This past weekend, I picked up yet another book to add to my collection: Heaven is for Real. I had heard about it via an email I had received the week prior that had an attachment of a news segment interviewing the author and its subject. The little boy's name is Colton Burpo, and he has been to heaven and back. It was a fascinating account and so when I saw the book, I picked it up. It probably took all of an hour and a half to read, but nothing has offered my mind such play about heaven since I read Randy Alcorn's book several years ago entitled just that: Heaven.
Colton's dad, Todd Burpo, along with Lynn Vincent, wrote this fascinating story after Colton suffered a severe case of appendicitis that left him quite literally at death's door. What is so absolutely warming about this story is the simple way Colton expresses incident after incident of his time in heaven. He tells of seeing his great-grandfather, who had died a quarter of century before Colton had even been born; of meeting a sister who had died in her mother's womb, again before Colton's birth; and even of sitting in Jesus' lap. While I always read such accounts with caution, I have no reason to disqualify any of what is written within these pages.
At one point in the book, Todd Burpo, a pastor himself, writes about a conversation he had with Colton and his older sister Cassie on a Good Friday. He simply asked the question, "Do you know what Good Friday is?" Colton said he didn't know, but his sister emphatically and excitedly answered, "That's the day Jesus died on the cross." Moving to the next question, he asked, "Do you know why Jesus died on the cross?" When Cassie couldn't come up with an answer, Colton nodded he knew. "Okay, why?" asked his father. "Well, Jesus told me he died on the cross so we could go see his Dad."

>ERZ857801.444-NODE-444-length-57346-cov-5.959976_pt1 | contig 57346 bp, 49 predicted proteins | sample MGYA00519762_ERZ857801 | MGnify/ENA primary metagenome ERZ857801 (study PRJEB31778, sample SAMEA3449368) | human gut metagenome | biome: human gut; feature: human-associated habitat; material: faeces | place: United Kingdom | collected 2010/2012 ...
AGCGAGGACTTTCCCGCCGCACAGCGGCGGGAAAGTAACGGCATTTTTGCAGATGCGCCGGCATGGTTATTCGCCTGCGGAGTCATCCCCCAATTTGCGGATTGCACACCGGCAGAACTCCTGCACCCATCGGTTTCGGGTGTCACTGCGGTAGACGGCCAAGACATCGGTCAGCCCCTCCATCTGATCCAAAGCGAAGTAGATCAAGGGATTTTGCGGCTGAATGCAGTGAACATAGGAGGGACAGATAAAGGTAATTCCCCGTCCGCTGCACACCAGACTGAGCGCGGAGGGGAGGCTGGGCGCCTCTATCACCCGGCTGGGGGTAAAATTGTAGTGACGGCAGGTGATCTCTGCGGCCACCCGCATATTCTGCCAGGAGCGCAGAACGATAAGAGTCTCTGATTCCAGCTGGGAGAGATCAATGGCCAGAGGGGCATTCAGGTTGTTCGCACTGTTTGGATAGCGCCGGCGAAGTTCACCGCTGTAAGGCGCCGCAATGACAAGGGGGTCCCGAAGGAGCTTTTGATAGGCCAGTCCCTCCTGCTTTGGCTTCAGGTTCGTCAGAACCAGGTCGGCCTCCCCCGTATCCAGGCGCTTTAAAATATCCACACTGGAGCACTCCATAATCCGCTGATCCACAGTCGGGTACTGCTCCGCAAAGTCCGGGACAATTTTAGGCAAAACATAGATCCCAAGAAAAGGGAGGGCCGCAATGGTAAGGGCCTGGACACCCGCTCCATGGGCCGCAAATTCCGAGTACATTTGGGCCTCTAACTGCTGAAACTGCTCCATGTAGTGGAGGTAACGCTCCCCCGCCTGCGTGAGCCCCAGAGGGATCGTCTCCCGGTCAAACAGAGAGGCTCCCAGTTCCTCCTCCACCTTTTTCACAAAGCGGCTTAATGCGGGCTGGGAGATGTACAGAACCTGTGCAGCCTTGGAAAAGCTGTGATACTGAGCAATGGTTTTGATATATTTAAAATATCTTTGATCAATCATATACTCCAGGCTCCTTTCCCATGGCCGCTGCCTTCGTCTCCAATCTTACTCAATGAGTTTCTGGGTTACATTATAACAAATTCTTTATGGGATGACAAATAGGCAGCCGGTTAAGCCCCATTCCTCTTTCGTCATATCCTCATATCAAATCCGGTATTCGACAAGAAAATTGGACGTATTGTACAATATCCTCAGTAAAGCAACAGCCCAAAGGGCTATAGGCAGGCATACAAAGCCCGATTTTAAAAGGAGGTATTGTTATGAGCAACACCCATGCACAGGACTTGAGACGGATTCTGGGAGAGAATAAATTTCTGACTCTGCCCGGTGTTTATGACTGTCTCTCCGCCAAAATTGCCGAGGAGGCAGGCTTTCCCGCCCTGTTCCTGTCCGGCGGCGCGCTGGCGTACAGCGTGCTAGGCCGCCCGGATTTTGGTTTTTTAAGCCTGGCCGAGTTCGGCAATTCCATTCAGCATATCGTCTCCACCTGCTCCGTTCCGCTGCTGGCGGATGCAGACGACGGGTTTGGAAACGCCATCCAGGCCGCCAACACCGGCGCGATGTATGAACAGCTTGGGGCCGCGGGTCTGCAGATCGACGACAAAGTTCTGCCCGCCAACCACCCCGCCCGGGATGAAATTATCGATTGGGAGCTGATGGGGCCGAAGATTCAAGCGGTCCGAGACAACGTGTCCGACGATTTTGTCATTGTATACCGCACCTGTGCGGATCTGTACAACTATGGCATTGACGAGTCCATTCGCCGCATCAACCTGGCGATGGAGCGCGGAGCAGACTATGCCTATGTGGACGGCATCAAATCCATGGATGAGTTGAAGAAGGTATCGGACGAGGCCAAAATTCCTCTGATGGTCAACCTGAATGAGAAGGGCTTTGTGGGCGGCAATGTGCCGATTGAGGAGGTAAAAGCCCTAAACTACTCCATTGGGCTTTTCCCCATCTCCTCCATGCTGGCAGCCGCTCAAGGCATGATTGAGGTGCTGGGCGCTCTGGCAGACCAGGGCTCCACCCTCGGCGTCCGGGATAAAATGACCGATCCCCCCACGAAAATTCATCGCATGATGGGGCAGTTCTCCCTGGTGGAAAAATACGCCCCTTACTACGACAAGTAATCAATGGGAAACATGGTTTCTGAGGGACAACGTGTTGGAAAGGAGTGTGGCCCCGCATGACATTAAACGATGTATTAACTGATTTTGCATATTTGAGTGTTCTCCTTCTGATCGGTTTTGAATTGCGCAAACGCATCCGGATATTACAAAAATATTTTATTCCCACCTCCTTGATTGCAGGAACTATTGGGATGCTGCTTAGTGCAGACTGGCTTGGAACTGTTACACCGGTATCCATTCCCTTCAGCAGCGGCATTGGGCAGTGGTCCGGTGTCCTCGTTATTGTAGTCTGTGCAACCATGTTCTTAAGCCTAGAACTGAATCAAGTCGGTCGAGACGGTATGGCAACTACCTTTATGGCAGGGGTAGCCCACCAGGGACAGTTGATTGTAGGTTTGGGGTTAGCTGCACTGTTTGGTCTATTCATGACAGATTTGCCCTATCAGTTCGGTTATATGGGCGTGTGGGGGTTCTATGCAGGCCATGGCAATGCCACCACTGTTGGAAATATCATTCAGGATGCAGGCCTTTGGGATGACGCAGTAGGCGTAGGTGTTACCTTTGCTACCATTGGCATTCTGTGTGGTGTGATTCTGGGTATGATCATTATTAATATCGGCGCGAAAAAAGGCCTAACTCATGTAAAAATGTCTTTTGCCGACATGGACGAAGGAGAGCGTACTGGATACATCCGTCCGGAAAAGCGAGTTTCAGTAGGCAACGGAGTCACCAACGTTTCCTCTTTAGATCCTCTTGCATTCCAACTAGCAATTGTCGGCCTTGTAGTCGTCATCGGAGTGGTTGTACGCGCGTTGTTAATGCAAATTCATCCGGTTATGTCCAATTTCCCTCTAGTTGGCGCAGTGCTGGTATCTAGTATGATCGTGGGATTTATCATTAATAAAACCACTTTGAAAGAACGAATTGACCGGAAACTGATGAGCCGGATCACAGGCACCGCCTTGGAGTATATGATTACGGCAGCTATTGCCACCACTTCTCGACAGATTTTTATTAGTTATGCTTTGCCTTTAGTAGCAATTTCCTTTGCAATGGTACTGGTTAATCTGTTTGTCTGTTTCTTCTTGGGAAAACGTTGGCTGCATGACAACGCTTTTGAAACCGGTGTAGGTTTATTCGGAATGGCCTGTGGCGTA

Here's how Todd Burpo relates the rest of the story. "In my mind's eye, I saw Jesus, with Colton on his lap, brushing past all the seminary degrees, knocking down theological treatises stacked high as skyscrapers, and boiling down fancy words like propitiation and soteriology to something a child could understand: 'I had to die on the cross so that people on earth could come see my Dad.' Colton's answer to my question was the simplest and sweetest declaration of the gospel I had ever heard. I thought again about the difference between grown-up and childlike faith."
And so, while each morning between now and Easter, I will continue to pick up Piper's book and read yet another reason Jesus came to die, and yes, even be blessed by it, the most profound reason has already been uttered -- by a 4 year old: "He died on the cross so we could go see His Dad."
the righteous for the unrighteous, that He might bring us to God.
1 Peter 3:18
Hear the invitation ... and come.
Just an ordinary moment...